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New Penn St. coach Bill O'Brien can learn from Indiana's Tom Crean

Timeouts at college basketball games are generally occasions to catapult T-shirts into the crowd, look searchingly at cheerleaders and shout over the pep band's inevitable rendition of "Seven Nation Army."

But as the Penn State and Indiana hoops teams gathered in their respective huddles during a break in their game on Sunday, the crowd erupted into a standing ovation. The Nittany Lion's new football coach -- the man who will succeed Joe Paterno and, more significantly, handle broom-and-dustpan duties after the worst scandal in the history of college sports -- was introduced. Cradling his young son clad in a Nittany Lions jersey (nice touch!), Bill O'Brien walked onto the court, raised a hand and smiled sheepishly.

O'Brien stood just a few feet from Tom Crean, the Indiana coach, who was too busy trying to coax a win out of his team to notice much of the commotion. The two men didn't exchange a word. But when the situation calms down a bit, O'Brien would do well to give Crean a call and, as they say in coach-speak, "pick his brain" on the topic of repairing a badly damaged program. One suspects Crean's advice to O'Brien might go something like this:

Let's be clear about this up front, Bill: no one is analogizing a child sex scandal to a garden-variety NCAA cheating scandal. What you're dealing with makes the discussion of improper benefits and major-versus-minor violations and jerseys-for-tattoos look positively quaint. I can barely comprehend that. I can barely compare the dimensions of your challenge with my situation.

Still, the parallels are unmistakable. We both came to a Big Ten school to take over an iconic college program, shaken to its core. It wasn't just that Indiana basketball and Penn State football were reliable winners; beyond the success there was pride in a certain morality authority. We did things the right way. At least we thought we did. And when that was undermined, it rocked the entire institution. We both followed legends -- your case, directly -- may have left in disgrace but still had a lot of loyalists. We both came in as outsiders.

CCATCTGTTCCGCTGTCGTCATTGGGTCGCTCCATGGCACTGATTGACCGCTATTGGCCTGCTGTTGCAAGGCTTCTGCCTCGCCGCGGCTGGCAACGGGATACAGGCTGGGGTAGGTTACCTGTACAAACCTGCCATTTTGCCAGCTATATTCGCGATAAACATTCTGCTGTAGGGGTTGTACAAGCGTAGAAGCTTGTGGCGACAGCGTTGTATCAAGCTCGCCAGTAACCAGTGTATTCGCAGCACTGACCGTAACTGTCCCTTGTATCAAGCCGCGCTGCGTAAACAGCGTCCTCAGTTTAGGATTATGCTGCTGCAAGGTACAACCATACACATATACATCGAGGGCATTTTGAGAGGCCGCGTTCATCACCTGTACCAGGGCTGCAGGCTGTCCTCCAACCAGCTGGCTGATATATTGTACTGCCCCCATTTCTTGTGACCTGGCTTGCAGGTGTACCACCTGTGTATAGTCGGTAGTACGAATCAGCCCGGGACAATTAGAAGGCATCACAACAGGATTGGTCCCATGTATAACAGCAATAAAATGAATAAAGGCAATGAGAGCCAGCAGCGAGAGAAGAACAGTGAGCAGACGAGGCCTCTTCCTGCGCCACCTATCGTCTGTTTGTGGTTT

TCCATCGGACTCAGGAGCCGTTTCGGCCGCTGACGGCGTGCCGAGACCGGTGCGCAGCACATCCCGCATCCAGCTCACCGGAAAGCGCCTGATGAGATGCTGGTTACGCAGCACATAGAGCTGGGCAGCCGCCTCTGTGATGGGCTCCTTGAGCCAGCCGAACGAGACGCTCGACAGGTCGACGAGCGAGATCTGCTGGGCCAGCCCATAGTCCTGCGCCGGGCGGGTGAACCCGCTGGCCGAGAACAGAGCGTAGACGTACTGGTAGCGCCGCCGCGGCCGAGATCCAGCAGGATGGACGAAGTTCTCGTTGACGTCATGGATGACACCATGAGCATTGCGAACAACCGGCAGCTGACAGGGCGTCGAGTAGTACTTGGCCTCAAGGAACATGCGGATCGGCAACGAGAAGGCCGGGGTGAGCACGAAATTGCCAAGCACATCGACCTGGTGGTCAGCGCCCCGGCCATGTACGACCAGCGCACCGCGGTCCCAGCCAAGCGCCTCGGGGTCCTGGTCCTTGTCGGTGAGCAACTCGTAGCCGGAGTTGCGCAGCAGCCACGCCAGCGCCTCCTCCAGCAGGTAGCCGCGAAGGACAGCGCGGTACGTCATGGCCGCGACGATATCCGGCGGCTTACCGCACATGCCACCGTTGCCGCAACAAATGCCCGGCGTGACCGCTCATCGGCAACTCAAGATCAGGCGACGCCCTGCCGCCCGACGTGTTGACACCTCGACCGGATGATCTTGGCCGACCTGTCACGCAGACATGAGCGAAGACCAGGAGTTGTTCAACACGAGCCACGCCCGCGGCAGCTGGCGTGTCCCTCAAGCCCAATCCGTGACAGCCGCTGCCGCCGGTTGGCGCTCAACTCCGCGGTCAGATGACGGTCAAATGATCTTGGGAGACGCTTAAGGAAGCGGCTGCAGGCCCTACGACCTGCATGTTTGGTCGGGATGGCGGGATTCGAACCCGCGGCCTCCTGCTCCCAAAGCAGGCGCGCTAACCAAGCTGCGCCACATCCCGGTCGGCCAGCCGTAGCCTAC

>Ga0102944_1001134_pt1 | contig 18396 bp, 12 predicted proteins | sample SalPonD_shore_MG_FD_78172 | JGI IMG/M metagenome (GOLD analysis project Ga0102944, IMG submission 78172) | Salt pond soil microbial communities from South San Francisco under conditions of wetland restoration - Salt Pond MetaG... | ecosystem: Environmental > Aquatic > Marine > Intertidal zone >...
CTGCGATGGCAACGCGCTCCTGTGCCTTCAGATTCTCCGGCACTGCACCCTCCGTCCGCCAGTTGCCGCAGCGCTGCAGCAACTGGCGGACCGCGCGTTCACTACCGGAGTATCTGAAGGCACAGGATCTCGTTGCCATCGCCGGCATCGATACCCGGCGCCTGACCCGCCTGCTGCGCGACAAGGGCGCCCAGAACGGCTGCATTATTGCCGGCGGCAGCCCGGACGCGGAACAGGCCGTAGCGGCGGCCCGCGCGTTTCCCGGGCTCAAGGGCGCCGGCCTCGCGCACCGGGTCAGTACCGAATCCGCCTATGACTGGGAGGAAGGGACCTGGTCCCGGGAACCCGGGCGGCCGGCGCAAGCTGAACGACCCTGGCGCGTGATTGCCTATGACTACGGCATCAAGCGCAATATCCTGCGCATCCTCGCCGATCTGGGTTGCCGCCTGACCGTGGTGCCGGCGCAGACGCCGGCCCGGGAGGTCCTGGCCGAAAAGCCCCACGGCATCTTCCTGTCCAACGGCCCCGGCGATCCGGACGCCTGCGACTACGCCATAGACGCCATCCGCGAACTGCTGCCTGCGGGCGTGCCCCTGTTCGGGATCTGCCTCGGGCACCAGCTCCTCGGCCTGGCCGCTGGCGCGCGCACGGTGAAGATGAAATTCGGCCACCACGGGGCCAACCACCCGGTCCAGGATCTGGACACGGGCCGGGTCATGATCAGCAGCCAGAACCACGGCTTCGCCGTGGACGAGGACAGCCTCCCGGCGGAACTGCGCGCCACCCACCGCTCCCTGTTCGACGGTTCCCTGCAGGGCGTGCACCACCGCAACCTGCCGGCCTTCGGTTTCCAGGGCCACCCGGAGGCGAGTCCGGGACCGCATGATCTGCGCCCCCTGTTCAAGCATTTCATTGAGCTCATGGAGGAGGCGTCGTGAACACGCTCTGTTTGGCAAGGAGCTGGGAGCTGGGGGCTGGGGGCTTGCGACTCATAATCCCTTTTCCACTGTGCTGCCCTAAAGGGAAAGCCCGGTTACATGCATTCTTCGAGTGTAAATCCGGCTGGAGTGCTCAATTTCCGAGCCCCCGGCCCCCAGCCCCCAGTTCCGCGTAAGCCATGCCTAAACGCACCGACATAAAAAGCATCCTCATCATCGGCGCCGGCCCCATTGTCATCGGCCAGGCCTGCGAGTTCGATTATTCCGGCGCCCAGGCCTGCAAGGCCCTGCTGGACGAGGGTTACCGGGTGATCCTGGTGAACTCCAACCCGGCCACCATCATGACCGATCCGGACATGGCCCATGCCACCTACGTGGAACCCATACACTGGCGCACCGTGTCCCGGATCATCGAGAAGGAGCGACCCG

You're coming into an unprecedented situation. But I didn't have a walk in the park, either. When I came to Bloomington in 2008, I started in crisis mode from Day 1. Wounds were still raw from the exile of Bob Knight, which had divided the entire state. Kelvin Sampson, a cross between the Music Man and Jerry Tarkanian, had come to town, and by the time he left two years later, the program was facing NCAA sanctions for the first time, most of the players transferred, the team GPA rivaled that of the Delta Tau Chi chapter in "Animal House." In one of my first meetings, I called a player, Eli Holman, to my office to discuss his future at IU. He threw a potted plant at me and the campus police were called. It was around then that 3,000 students were dropping their tickets.

Making matters worse, a raft of former players were feeling alienated. Some disassociated themselves entirely; others bad-mouthed the program. Come to think of it, some sounded a lot like LaVar Arrington last week, when he whined that he was putting his trophies in mothballs, that he "didn't want to be affiliated" with Penn State, and then Brandon Short complaining that you were ignorant of the "tangible standard" -- a rible word choice given the Sandusky allegations, I know -- at Penn State.

My title was coach but I may as well have been a crisis manager. But here's general some advice:

• Use your outsider status to your advantage. I wasn't an Indiana guy and you're not a Penn State guy. You're going to have to prove that you belong in the "family" and understand the culture, the tribal rituals, the sensibilities, all that. But it also means you're untainted. You haven't burned any bridges. You haven't taken sides in any intra-family disputes. You haven't had to kick any boosters out of practice. You have a clean slate -- use it as a shield and a sword.